By David Schissler – It’s really not my habit to ski on weekends for obvious reasons but some events literally leave me no option. Such an instance occurred recently at Mt Cranmore in North Conway, NH. The New England Ski Museum was hosting the 23rd Hannes Schneider Meister Cup ski and snowboard race at Cranmore. Hannes Schneider was a ski pioneer from Stuben, Austria, near St Anton. He was a guide, an early ski film star, and an instructor. In fact, he helped train the fabled 10th Mountain Division during WWII. In 1939 he moved to Cranmore and became their ski school director. Some of my associates from the North American Snowsports Journalists Association where in attendance too and we wanted to ski with them.
This trip presented an interesting opportunity. To get to Cranmore and home again I decided to circumnavigate the White Mountains. I began my day in Lincoln, NH in the western White’s on the 32-mile southern portion of my drive along route 112, the Kancamagus Highway, (pronounced “cain-kah-MAW-gus”, meaning “Fearless One”), better known by locals as “the Kanc”. This is a truly historic mountain road. In fact, it’s been designated a National Scenic Byway. It’s named after Chief Kancamagus of the Penacook Confederacy of Native American tribes.With the exception of a couple of scenic areas along the way there’s nothing on this road but trees, rocks and water comprising some of the best hiking and mountain vistas in the northeast. After all, these are the highest peaks east of the Rockies. The road itself is a gas with its switchbacks and numerous frost heaves but the views steal the show. Its highest point is on Kancamagus Pass at nearly 3.000 feet.
After a spectacular ride we arrived at Mt Cranmore. Like any ski area on a Saturday, it was organized chaos. This particular Saturday was even more so considering it fell on the last weekend of Presidents Week and included 157 entrants to the 2-run Schneider Cup race. Parking was an accomplishment in itself. On our way to the lodge to boot-up we passed condominiums as well as several restaurants and shops in the base area which has the feel of a small village.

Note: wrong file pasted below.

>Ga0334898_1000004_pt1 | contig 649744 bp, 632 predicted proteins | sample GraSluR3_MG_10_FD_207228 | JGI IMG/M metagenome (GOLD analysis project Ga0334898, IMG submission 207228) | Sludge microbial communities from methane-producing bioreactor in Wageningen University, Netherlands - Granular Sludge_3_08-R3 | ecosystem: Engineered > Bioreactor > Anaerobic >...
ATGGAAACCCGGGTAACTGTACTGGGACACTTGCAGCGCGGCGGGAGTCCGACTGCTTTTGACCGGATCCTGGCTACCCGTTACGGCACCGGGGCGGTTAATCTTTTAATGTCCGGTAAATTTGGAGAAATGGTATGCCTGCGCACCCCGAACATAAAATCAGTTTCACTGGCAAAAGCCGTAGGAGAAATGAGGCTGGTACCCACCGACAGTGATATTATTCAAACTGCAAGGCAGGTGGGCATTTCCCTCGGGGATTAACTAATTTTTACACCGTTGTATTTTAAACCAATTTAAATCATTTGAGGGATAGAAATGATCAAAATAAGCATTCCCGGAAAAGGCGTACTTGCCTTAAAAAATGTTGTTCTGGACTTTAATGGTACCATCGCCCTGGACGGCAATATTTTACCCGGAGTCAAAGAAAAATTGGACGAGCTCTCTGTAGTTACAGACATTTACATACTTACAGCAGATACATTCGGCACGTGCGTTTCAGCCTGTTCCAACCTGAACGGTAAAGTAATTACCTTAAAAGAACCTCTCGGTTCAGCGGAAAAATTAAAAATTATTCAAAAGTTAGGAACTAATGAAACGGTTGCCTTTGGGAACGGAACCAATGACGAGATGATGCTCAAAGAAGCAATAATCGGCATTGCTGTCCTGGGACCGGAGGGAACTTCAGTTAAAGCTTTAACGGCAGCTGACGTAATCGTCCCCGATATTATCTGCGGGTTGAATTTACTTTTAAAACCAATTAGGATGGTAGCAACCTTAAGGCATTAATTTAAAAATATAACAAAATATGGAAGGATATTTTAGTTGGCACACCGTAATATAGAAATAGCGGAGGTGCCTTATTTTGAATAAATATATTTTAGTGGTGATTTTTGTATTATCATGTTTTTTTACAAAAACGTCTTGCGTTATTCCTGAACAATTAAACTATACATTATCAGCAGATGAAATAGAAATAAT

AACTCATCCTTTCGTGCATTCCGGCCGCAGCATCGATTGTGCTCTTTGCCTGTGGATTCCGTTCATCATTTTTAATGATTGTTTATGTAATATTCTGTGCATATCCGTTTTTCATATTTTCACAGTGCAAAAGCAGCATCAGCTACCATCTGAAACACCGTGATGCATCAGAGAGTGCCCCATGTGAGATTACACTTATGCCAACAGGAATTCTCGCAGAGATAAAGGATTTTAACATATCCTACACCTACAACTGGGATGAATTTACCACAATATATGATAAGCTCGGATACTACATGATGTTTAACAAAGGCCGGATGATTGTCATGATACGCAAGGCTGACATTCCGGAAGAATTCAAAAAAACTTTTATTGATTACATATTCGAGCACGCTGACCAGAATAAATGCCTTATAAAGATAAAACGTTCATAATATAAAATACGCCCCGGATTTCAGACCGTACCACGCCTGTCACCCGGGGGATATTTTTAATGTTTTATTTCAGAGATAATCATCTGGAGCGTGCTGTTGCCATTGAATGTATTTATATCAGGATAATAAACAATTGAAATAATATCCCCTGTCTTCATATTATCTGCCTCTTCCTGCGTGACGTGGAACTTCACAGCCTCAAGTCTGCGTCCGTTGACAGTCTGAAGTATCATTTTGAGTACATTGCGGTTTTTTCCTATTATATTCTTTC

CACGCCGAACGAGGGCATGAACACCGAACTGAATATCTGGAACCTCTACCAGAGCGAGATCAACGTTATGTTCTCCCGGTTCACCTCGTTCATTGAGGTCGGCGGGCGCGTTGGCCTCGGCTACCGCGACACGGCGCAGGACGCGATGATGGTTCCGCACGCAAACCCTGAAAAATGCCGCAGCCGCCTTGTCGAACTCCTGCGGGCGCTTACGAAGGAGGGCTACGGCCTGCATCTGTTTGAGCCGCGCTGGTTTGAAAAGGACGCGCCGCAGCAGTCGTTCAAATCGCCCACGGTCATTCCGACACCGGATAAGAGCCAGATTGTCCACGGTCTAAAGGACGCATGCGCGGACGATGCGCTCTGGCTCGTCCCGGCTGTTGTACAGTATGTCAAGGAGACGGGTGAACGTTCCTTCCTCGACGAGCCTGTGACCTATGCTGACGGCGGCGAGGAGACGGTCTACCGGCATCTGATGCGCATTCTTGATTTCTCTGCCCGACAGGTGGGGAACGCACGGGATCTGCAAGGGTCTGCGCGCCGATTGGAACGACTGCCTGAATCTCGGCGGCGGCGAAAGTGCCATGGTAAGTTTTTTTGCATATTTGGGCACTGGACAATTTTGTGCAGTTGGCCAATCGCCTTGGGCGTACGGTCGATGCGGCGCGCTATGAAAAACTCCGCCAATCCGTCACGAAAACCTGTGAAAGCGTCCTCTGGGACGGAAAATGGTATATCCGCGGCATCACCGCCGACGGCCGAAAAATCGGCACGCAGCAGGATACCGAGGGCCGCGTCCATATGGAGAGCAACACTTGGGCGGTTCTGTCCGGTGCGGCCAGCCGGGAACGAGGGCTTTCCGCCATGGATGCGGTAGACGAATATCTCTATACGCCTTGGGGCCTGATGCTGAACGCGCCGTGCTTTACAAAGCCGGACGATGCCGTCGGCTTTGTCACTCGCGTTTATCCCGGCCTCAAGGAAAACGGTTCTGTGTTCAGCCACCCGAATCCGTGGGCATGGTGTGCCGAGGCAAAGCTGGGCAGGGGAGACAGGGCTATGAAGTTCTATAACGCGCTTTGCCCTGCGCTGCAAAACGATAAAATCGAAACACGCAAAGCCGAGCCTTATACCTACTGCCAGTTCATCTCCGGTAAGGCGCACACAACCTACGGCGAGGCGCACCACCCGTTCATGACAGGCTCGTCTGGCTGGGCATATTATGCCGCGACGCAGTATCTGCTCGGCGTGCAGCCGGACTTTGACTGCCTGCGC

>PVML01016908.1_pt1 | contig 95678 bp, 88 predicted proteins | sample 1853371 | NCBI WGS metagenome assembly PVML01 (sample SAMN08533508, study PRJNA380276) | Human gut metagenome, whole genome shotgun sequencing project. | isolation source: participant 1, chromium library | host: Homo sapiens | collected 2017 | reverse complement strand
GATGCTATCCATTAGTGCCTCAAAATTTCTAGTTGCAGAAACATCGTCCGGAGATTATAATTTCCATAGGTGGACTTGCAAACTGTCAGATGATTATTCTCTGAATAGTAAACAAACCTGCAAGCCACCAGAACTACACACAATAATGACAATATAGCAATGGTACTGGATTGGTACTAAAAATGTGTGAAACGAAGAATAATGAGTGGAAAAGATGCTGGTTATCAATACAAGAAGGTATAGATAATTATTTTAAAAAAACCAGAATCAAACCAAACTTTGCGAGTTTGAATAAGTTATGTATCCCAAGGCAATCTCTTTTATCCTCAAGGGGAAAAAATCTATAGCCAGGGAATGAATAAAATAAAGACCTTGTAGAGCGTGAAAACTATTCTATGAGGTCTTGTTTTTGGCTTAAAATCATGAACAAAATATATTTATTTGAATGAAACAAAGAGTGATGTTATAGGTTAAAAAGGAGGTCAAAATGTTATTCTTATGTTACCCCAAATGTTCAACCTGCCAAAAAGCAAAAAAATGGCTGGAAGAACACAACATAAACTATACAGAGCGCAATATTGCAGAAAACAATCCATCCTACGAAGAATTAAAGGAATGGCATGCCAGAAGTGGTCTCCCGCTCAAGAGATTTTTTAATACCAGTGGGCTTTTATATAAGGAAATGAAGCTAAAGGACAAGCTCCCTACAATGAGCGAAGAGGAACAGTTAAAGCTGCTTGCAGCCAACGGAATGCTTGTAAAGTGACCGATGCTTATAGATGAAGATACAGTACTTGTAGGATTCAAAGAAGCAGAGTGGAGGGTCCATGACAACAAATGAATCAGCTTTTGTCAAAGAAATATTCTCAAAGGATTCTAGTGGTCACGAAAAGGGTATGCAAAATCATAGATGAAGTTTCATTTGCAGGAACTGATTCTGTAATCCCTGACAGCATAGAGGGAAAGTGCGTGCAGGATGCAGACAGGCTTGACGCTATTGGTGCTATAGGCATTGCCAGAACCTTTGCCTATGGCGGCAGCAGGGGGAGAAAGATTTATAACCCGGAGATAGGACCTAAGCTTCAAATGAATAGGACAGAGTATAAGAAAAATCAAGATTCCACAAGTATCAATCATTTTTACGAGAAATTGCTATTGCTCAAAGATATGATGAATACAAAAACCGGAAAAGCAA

Once geared-up we stepped out onto the mountain. What a scene. There were people of all sizes and shapes having fun skiing, boarding, on the mountain coaster, sitting by an outdoor fire, chowing down good eats and doing God knows what else. There’s no shortage of activities at Cranmore.
After taking all of this in we headed to the primary lift, a high-speed quad. Of course there was a long line but we expected as much so took it in stride. Wherever Ann and I ski we make a point of riding from one end of a mountain to the other not only to experience the terrain and lifts, but to find the best snow and least busy trails. This day we lucked out and escaped the long lines and crowds on Cranmore’s Schneider lift on skier’s left on the mountain. We stumbled onto several nicely groomed, nearly empty blue squares there and could ski right on to the lift. We stayed there for a while.
Eventually we made our way to the race trail, also named Schneider. At the top we spoke to a few competitors and watched some starts. The comradery and up-beat vibe was universal. Everyone was there simply to have fun racing friends and family. Given the size of the field and the 2-run aspect of the race, they we’re still racing when we left that afternoon. I have no idea who the winners were in their various classes but except for the hard cores with something to prove, it’s not the kind of race where that matters much.
After a frenetic day at Cranmore we pointed the Team White Book van down route 302 toward home. This is the eastern/northern route of our trip around the White’s. It’s truly a skier’s road in that it nears northeast heavyweights Wildcat and Black Mountain and passes right by Attitash, Bretton Woods, and Cannon Mountain. It also presents spectacular vistas of Mount Washington and the Presidential Range. The highlight of this route is Crawford Notch, the eastern pass through the White Mountains with a summit of 1,900 feet.
Should you ever have the chance to make this ride take it. It’s only 2 to 2.5 hours on a good day (which is difficult to predict on the Kanc) and unveils the most impressive peaks in the Northeast.